Deskspace looking out to a window with an open laptop displaying images, green coffee mug and book. House plants and flowers on the window sill. Daylight coming in with blinds partially pulled down.

Although as a current Westminster student or recent graduate you have unlimited access to a plethora of resources, guidance and opportunities; there is important work that you need to do yourself. The CES team can help you with building your CV, honing your application, preparing for an interview or talking to an expert about your career aspirations; but no job is guaranteed. You will need to be proactive in taking the advice further and into practice. And whenever you come across a stone on the way, as tiny or as huge as it might appear, the team is here to support you overcome any obstacle.

Even if you don’t know what you want to do or where you want to go, don’t be too scared to engage with careers advice (and with Engage itself, no pun intended 😉). I understand it can be overwhelming, but taking one tiny step forward is better than none at all!

To give it some more context, my hard work and efforts paid off after a couple of rough initial months. As an EU / International student, I had to adapt to living in a new country with different values and culture, and also to writing reports or delivering presentations in a way that was previously unknown to me. I had spent my gap year working part-time jobs unrelated to my degree just to financially get by, but it wasn’t until my meeting with one of the careers consultants at the university that made me realise I had some excellent skills to offer. Towards the end of my first year, I got a part-time role as an Explore Teaching Administrator, and then I became a full-time Information and Communications Assistant in the department straight after graduation. And now, for the last two years and a half, I’ve been the Student Engagement and Data Coordinator – a varied role with great responsibilities such as being a team-leader, coordinating and producing content for the careers communication channels and analysing data. I exercise the skills that I learned in university, especially my Marketing knowledge, and add to my experiences daily. What initially seemed like far away from my desired field ended up equipping me with the right skills and inviting me into it.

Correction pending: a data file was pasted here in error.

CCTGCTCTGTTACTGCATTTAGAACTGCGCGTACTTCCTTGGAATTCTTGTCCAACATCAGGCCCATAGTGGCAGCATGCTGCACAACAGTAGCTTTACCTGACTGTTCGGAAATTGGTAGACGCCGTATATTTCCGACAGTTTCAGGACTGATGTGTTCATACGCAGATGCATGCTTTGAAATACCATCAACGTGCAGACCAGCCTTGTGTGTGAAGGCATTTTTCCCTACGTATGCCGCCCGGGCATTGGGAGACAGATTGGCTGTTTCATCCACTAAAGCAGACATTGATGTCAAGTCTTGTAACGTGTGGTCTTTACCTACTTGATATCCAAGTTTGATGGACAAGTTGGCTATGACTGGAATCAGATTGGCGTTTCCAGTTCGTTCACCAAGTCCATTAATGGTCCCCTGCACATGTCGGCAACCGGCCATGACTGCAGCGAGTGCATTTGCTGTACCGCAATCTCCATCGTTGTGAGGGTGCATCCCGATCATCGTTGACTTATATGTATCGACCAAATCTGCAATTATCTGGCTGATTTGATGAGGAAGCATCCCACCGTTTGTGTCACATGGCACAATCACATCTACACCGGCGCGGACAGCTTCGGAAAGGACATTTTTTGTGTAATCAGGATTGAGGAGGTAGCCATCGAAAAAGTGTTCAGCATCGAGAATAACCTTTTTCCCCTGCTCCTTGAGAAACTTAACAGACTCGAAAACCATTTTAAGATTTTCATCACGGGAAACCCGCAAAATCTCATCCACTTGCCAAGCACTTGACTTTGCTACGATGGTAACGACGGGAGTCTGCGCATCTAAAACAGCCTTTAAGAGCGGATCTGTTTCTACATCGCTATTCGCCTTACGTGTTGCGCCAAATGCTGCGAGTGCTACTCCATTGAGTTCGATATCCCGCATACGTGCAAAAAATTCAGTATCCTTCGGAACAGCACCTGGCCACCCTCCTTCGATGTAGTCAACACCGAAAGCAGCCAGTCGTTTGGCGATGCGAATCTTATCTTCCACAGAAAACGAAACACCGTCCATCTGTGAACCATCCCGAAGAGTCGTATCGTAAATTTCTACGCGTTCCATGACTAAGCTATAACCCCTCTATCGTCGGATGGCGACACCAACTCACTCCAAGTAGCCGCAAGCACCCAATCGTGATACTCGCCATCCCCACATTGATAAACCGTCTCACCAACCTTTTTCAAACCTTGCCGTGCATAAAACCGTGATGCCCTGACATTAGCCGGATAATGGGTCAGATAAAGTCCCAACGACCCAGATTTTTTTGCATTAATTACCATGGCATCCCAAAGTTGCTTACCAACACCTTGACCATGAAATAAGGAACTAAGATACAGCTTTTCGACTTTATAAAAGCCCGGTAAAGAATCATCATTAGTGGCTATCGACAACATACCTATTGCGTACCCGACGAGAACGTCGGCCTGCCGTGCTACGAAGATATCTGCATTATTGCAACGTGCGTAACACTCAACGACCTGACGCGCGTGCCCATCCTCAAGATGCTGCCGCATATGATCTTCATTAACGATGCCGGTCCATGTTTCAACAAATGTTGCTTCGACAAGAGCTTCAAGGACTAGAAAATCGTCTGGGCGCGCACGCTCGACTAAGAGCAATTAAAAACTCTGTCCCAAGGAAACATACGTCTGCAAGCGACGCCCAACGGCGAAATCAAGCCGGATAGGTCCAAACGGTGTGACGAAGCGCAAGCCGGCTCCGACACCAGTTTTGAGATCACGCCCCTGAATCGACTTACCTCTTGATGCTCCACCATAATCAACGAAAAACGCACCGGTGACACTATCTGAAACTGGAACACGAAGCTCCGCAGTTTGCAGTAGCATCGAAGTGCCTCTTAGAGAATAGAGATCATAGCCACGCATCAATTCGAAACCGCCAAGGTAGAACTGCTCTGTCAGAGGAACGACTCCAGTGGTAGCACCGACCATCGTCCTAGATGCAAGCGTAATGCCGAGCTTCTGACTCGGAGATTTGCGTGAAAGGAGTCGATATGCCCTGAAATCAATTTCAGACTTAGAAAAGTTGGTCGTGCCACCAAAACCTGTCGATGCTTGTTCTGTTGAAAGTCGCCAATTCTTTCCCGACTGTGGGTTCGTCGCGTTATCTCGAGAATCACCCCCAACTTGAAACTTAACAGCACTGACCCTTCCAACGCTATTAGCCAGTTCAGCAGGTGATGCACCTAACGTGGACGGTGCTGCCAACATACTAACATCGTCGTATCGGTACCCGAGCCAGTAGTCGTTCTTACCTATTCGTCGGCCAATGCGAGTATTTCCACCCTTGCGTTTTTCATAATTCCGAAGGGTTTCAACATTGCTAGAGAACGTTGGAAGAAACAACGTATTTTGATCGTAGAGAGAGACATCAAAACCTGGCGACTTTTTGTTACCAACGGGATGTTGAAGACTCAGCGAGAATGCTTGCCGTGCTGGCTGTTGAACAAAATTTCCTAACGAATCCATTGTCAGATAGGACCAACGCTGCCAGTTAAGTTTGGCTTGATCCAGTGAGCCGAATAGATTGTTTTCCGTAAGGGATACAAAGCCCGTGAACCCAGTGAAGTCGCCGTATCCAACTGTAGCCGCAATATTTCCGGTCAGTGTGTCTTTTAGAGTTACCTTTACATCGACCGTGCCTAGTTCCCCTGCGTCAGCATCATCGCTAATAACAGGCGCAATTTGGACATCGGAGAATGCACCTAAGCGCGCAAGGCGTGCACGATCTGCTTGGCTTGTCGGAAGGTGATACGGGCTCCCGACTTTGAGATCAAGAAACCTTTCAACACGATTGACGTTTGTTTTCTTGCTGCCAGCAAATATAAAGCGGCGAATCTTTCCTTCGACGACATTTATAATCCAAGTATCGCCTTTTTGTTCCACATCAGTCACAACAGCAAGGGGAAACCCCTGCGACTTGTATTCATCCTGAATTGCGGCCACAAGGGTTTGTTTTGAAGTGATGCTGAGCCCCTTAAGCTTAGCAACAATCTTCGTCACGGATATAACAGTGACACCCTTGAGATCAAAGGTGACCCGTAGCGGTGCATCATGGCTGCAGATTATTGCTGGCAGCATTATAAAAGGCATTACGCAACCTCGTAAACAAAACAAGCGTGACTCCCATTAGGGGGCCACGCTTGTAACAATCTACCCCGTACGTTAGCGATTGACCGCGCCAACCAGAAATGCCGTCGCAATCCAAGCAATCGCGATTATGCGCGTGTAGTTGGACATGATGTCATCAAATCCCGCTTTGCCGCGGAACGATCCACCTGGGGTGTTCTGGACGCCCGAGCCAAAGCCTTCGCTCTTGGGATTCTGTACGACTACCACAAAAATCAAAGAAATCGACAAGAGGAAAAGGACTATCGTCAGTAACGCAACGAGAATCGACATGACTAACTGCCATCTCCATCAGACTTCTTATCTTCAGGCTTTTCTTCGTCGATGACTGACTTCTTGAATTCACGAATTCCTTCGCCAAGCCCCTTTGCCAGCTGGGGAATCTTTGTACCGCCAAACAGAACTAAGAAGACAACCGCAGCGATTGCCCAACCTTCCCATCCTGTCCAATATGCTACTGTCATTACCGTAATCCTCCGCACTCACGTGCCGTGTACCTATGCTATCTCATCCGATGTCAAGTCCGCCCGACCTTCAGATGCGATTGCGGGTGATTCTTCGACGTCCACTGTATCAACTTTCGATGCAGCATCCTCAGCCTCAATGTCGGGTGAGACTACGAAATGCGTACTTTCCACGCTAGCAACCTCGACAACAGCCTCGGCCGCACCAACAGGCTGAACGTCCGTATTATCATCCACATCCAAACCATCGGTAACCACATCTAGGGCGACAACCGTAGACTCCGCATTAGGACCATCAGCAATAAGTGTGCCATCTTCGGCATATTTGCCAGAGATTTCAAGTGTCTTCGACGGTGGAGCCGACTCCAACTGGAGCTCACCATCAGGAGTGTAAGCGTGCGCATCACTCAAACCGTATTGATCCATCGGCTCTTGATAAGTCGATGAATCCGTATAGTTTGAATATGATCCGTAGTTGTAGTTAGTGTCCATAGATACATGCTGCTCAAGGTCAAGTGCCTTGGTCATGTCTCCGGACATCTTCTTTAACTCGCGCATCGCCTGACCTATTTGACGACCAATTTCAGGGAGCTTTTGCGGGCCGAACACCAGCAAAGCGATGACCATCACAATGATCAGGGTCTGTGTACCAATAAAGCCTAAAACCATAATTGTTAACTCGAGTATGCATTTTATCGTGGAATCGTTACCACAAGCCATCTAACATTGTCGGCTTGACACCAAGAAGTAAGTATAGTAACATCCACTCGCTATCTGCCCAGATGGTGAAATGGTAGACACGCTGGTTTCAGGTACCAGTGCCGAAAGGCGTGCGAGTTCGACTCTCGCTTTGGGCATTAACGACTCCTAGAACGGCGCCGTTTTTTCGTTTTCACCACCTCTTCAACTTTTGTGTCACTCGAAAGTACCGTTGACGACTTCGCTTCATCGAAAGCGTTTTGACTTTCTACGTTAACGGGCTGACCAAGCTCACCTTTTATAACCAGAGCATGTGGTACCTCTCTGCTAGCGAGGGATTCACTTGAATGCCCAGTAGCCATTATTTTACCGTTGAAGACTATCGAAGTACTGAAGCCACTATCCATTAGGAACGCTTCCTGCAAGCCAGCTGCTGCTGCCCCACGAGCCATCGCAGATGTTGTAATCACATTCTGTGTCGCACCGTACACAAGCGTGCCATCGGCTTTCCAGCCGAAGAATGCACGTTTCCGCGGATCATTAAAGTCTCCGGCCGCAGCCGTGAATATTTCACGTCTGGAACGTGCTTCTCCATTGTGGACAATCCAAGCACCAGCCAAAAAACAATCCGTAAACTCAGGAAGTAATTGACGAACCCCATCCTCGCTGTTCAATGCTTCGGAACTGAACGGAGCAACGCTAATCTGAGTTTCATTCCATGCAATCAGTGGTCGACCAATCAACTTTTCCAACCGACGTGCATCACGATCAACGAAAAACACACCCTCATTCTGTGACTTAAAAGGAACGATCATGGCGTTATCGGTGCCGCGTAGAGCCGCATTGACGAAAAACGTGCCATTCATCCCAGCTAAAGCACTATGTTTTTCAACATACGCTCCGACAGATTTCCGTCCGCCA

So what is the lesson to draw here?

To summarise, if there is one thing to take away from this blog is to not be afraid to get involved in different projects, to try various roles and experiences until you find the best match to your skills and values! Don’t be afraid to ask for help if you get stuck along the way… Good luck, you’ve got this, I believe in you.


Become a regular reader of our CES Blog and we would like to thank Anna Dolidze for contributing this guest edition of the WBS Blog

Anna Dolidze

Student Engagement & Data Coordinator, Careers and Employability Service at University of Westminster
I am currently the Student Engagement and Data Coordinator at the Careers and Employability Service – part of my role is to create and coordinate content for careers communication channels (please do connect with us on CES Twitter, CES Facebook, CES Blog and CES Instagram), produce data reports and be a team-leader in a lovely diverse team. In my free time, I love writing poetry, photography and cooking. If you enjoyed reading this blog or have any questions, please do connect with me on LinkedIn!

CES Blog: blog.westminster.ac.uk/careers/
CES Twitter: @uw_careers
CES Facebook Page: facebook.com/uowcareers
CES Instagram: @universityofwestminstercareers